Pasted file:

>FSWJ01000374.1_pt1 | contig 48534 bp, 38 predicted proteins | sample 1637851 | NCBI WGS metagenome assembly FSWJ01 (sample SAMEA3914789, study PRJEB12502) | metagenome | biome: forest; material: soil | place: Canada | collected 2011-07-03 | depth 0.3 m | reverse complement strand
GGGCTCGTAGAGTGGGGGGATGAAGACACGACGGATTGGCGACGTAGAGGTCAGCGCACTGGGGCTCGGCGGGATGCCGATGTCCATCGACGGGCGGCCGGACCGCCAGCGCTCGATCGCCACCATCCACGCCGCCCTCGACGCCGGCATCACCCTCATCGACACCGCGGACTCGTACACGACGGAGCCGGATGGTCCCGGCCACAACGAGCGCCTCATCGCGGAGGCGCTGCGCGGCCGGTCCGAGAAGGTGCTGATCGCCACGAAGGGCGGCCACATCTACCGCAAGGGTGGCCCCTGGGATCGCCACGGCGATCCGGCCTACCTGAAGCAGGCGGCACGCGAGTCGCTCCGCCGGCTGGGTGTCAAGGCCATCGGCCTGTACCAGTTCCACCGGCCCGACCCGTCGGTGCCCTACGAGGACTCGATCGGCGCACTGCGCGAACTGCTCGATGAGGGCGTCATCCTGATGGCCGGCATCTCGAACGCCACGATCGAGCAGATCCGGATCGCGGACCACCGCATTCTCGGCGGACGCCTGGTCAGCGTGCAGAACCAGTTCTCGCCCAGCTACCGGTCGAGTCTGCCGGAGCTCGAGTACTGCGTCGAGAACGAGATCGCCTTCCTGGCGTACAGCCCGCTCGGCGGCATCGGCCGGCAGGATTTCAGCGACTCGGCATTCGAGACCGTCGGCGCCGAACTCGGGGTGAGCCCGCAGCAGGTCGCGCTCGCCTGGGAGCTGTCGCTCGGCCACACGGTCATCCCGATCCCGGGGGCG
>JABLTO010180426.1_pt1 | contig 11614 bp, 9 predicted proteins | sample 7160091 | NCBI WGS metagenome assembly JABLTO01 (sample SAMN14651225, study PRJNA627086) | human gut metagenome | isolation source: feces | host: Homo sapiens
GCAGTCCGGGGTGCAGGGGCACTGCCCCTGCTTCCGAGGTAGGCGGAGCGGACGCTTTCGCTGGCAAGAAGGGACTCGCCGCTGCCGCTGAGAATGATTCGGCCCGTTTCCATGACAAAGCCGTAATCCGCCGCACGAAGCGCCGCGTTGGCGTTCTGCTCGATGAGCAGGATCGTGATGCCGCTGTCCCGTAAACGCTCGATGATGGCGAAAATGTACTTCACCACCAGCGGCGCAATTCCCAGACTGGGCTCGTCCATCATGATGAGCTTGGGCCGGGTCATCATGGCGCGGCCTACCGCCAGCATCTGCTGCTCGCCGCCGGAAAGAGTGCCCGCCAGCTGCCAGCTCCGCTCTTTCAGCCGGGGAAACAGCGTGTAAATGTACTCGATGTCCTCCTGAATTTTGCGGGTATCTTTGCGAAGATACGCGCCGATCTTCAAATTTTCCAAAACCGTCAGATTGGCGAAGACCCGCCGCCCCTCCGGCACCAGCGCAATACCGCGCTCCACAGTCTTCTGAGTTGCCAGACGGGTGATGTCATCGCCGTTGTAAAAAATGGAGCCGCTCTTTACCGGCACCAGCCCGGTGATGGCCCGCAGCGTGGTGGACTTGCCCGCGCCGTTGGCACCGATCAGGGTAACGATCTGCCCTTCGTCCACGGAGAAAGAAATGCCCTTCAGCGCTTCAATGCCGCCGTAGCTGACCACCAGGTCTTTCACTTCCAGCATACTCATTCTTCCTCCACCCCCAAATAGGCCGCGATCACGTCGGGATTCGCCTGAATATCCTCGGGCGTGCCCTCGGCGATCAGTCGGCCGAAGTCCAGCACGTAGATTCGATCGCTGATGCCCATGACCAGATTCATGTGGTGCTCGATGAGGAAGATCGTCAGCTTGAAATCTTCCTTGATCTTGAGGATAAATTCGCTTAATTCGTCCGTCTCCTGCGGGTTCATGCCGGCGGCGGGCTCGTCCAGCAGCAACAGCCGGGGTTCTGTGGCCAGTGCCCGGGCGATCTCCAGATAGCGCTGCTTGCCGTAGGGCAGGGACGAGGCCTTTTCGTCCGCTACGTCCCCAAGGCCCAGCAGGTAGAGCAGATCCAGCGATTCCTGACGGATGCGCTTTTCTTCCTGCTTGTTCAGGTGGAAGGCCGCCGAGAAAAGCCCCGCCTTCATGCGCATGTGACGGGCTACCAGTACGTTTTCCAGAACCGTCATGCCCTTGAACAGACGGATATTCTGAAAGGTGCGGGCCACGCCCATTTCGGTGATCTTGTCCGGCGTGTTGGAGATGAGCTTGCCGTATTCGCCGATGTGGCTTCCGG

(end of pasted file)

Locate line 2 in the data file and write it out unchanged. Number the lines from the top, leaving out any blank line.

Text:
GGGCTCGTAGAGTGGGGGGATGAAGACACGACGGATTGGCGACGTAGAGGTCAGCGCACTGGGGCTCGGCGGGATGCCGATGTCCATCGACGGGCGGCCGGACCGCCAGCGCTCGATCGCCACCATCCACGCCGCCCTCGACGCCGGCATCACCCTCATCGACACCGCGGACTCGTACACGACGGAGCCGGATGGTCCCGGCCACAACGAGCGCCTCATCGCGGAGGCGCTGCGCGGCCGGTCCGAGAAGGTGCTGATCGCCACGAAGGGCGGCCACATCTACCGCAAGGGTGGCCCCTGGGATCGCCACGGCGATCCGGCCTACCTGAAGCAGGCGGCACGCGAGTCGCTCCGCCGGCTGGGTGTCAAGGCCATCGGCCTGTACCAGTTCCACCGGCCCGACCCGTCGGTGCCCTACGAGGACTCGATCGGCGCACTGCGCGAACTGCTCGATGAGGGCGTCATCCTGATGGCCGGCATCTCGAACGCCACGATCGAGCAGATCCGGATCGCGGACCACCGCATTCTCGGCGGACGCCTGGTCAGCGTGCAGAACCAGTTCTCGCCCAGCTACCGGTCGAGTCTGCCGGAGCTCGAGTACTGCGTCGAGAACGAGATCGCCTTCCTGGCGTACAGCCCGCTCGGCGGCATCGGCCGGCAGGATTTCAGCGACTCGGCATTCGAGACCGTCGGCGCCGAACTCGGGGTGAGCCCGCAGCAGGTCGCGCTCGCCTGGGAGCTGTCGCTCGGCCACACGGTCATCCCGATCCCGGGGGCG